On Our Own Ground: The Complete Writings of William Apess, a Pequot / Edition 1

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This book brings together all of the known writings of William Apess, a Native American of mixed Pequot and white parentage who fought for the United States in the War of 1812, became a Methodist minister in 1829, and championed the rights of the Mashpee tribe on Cape Cod in the 1830s. Apess's A Son of the Forest, originally published in 1829, was the first extended autobiography by an American Indian. Readable and engaging, it is not only a rare statement by a Native American, but also an unusually full document in the history of New England native peoples. Another piece in the collection, The Experiences of Five Christian Indians of the Pequo[d] Tribe (1833), concludes with an eloquent and unprecedented attack on Euro-American racism entitled "An Indian's Looking-Glass for the White Man." Also included are Apess's account of the "Mashpee Revolt" of 1833-34, when the Native Americans of Mashpee petitioned the government of Massachusetts for the right to elect their own representatives, and his Eulogy on King Philip, an address delivered in Boston in 1836 to mark the 160th anniversary of King Philip's War. In his extensive introduction to the volume, Barry O'Connell reconstructs the story of Apess's life, situates him in the context of early nineteenth-century Pequot society, and interprets his writings both as a literary act and as an expression of emerging Native American politics.
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Editorial Reviews

Publishers Weekly - Publisher's Weekly
O'Connell, a professor of English at Amherst Collegesince there's also UMass Amherst , has performed a real service in compiling and editing the complete works of Apess. A member of the Pequot tribe of Massachusetts, Apess became, in 1829, one of the first Native Americans to write and publish an autobiography. Further, he did so with only six years of formal education. A Son of the Forest tells the story of Apess's early life (he was scarcely 30 when he wrote it) and of his conversion to Christianity in 1818. Eleven years later, he was ordained a Methodist minister. O'Connell notes as especially remarkable that Apess, unlike many of his contemporaries and their white tutors (who saw Christianity as a way to speed the Native Americans's cultural assimilation), used his Christianity to better assert his Indianness. Nowhere is this more evident than in his ``Eulogy on King Philip'' and ``The Indians: The Ten Lost Tribes,'' which are at once impassioned pleas on behalf of Native Americans and fierce denunciations of white colonialization. O'Connell provides an extensive and invaluable introduction and footnotes to aid the reader in the recovery of this important Native American figure. (May)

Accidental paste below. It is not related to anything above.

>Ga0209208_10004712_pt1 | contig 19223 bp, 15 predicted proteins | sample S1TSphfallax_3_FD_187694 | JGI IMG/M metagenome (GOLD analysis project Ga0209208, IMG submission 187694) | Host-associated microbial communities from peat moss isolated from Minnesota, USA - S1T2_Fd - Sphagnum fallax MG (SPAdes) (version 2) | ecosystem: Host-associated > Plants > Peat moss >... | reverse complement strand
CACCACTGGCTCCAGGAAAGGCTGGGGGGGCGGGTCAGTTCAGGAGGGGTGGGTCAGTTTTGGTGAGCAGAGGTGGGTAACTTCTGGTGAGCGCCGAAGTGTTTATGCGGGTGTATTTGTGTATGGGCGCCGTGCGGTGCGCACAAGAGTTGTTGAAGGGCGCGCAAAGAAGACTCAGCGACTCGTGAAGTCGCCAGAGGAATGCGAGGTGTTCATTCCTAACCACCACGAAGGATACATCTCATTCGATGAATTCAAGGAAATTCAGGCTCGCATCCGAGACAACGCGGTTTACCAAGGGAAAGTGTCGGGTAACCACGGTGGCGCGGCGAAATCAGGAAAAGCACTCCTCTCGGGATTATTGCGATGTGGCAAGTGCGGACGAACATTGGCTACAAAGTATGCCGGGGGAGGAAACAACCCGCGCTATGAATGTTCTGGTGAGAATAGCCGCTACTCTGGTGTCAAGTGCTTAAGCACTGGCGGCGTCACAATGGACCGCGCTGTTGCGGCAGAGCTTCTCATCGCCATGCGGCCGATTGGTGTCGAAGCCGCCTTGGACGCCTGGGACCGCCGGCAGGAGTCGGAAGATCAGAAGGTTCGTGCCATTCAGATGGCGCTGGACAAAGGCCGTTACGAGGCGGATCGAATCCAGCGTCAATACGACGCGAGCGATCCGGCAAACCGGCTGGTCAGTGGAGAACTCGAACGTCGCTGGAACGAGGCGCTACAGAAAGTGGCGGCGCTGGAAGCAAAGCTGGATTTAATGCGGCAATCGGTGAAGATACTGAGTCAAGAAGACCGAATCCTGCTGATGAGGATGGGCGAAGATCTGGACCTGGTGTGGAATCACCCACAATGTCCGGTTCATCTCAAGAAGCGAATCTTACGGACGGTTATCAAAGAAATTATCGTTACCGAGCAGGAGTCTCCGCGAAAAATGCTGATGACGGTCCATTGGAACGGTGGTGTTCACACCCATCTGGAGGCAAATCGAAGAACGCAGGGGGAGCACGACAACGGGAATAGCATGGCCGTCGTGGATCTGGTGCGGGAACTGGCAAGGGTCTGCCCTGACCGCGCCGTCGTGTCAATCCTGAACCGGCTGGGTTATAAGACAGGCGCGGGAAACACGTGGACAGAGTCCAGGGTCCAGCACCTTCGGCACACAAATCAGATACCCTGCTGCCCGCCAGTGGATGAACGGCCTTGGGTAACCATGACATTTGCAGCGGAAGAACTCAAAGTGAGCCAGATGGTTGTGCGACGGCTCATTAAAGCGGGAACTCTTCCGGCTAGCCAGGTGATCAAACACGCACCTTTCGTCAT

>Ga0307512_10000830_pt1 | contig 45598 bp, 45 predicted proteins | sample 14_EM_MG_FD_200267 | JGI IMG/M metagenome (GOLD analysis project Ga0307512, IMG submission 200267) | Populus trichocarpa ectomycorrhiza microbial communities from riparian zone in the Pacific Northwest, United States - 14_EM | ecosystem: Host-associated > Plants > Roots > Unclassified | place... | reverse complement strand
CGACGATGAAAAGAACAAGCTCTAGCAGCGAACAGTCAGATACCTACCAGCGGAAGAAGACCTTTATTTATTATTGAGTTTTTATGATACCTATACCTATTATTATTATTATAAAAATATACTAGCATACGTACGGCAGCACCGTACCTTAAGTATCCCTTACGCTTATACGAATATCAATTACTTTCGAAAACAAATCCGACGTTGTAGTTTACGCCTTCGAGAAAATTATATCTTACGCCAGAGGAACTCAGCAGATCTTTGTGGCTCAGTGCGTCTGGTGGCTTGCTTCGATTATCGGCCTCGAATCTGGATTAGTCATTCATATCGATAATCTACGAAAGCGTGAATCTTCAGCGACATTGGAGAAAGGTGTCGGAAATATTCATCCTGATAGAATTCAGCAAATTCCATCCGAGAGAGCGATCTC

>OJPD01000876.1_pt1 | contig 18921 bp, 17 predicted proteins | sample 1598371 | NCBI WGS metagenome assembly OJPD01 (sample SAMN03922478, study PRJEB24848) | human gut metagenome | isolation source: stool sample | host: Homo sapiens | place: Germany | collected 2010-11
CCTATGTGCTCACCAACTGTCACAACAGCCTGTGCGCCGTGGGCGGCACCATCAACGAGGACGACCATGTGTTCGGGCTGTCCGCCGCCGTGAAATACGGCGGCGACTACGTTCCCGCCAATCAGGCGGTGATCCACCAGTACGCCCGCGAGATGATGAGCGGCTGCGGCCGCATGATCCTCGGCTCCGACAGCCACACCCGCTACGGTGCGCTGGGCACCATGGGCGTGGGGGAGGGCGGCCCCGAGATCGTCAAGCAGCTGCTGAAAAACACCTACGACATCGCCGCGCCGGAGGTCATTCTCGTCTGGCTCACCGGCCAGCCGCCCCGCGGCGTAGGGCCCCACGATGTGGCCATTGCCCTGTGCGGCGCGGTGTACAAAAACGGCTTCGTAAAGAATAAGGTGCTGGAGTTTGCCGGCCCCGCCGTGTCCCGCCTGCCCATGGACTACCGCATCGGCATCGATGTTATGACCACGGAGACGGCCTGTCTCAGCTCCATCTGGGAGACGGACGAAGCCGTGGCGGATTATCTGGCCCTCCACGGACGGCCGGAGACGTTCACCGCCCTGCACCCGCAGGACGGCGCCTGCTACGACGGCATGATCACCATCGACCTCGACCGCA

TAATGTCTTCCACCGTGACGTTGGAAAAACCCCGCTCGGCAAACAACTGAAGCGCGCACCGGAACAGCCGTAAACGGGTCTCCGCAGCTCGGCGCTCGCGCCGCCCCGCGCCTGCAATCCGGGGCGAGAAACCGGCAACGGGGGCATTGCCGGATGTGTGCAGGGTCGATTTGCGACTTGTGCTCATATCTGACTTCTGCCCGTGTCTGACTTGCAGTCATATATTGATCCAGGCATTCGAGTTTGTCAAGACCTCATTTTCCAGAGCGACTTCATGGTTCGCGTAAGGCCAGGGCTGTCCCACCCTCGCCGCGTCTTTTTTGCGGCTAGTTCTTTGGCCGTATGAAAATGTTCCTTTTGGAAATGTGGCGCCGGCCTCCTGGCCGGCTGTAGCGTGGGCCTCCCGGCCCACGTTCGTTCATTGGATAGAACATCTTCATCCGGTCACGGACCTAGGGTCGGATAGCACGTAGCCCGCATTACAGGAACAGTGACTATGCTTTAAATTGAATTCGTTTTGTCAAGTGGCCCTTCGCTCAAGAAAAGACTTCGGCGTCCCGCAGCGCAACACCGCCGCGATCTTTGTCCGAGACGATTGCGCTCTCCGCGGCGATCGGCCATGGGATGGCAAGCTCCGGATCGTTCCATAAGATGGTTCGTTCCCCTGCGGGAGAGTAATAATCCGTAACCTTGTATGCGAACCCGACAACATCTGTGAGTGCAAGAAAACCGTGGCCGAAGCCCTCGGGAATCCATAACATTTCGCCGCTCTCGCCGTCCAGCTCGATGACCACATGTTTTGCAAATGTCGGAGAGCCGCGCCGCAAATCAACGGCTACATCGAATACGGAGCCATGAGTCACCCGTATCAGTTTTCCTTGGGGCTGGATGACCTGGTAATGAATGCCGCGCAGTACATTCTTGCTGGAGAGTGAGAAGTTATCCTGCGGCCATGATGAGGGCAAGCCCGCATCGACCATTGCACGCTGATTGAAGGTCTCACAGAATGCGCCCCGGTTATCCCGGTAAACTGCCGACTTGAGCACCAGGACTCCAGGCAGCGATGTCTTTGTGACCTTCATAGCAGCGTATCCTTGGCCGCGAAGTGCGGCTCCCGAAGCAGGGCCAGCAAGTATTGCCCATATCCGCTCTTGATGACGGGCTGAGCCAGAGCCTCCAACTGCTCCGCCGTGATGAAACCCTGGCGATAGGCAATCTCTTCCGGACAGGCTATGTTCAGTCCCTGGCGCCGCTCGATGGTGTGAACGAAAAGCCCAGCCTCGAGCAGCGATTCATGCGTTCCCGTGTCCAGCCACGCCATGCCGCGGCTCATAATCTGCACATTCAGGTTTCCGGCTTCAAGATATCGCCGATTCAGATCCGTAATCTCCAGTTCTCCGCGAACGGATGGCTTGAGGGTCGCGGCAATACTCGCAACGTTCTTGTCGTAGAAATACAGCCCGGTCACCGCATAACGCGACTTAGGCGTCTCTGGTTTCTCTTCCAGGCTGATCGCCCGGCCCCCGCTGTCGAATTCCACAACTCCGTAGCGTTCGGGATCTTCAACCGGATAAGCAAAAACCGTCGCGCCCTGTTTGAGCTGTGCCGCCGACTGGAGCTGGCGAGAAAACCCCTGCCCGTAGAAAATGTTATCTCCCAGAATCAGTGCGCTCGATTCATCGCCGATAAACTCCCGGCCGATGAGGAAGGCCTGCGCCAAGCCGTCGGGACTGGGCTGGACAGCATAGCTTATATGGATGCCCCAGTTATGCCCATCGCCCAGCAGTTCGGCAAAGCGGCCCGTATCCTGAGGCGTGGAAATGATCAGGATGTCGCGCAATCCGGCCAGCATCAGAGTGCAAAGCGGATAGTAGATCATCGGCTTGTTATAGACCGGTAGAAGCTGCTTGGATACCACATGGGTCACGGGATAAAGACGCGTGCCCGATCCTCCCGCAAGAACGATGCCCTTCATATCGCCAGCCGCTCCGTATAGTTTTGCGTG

Library Journal
Editor O'Connell (English, Amherst Coll. ) has gathered together the complete 19th-century writings of Apess, a mixed blood of Pequot and white descent. A Textual Afterword discusses difficulties with different texts and explains the dearth of editorial notes. A brief Bibliographical Essay covers works by and on Apess, on Pequots and other New England Native Americans, and on general autobiographical and literary studies. But the essay emphasizes the works of Apess, an interesting man of deep Christian convictions who fought for the United States in the War of 1812 and then focused the nation's attention on the plight of the Mashpee Indians. This scholarly work, first in a new series, is recommended for research and Native American collections.-- Patricia A. Clark, Los Angeles P.L.
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Product Details

  • ISBN-13: 9780870237706
  • Publisher: University of Massachusetts Press
  • Publication date: 2/26/1992
  • Series: Native Americans of the Northeast Series
  • Edition description: New Edition
  • Edition number: 1
  • Pages: 432
  • Sales rank: 552,071
  • Product dimensions: 6.13 (w) x 9.26 (h) x 1.10 (d)

Table of Contents

1 A Son of the Forest (1831) 1
2 The Increase of the Kingdom of Christ: A Sermon and The Indians: The Ten Lost Tribes (1831) 99
3 The Experiences of Five Christian Indians of the Pequot Tribe (1833) 117
4 Indian Nullification of the Unconstitutional Laws of Massachusetts Relative to the Ma[r]shpee Tribe; or, The Pretended Riot Explained (1835) 163
5 Eulogy on King Philip, as Pronounced at the Odeon, in Federal Street, Boston (1836) 275
Textual Afterword 311
Bibliographic Essay 325
Index 331
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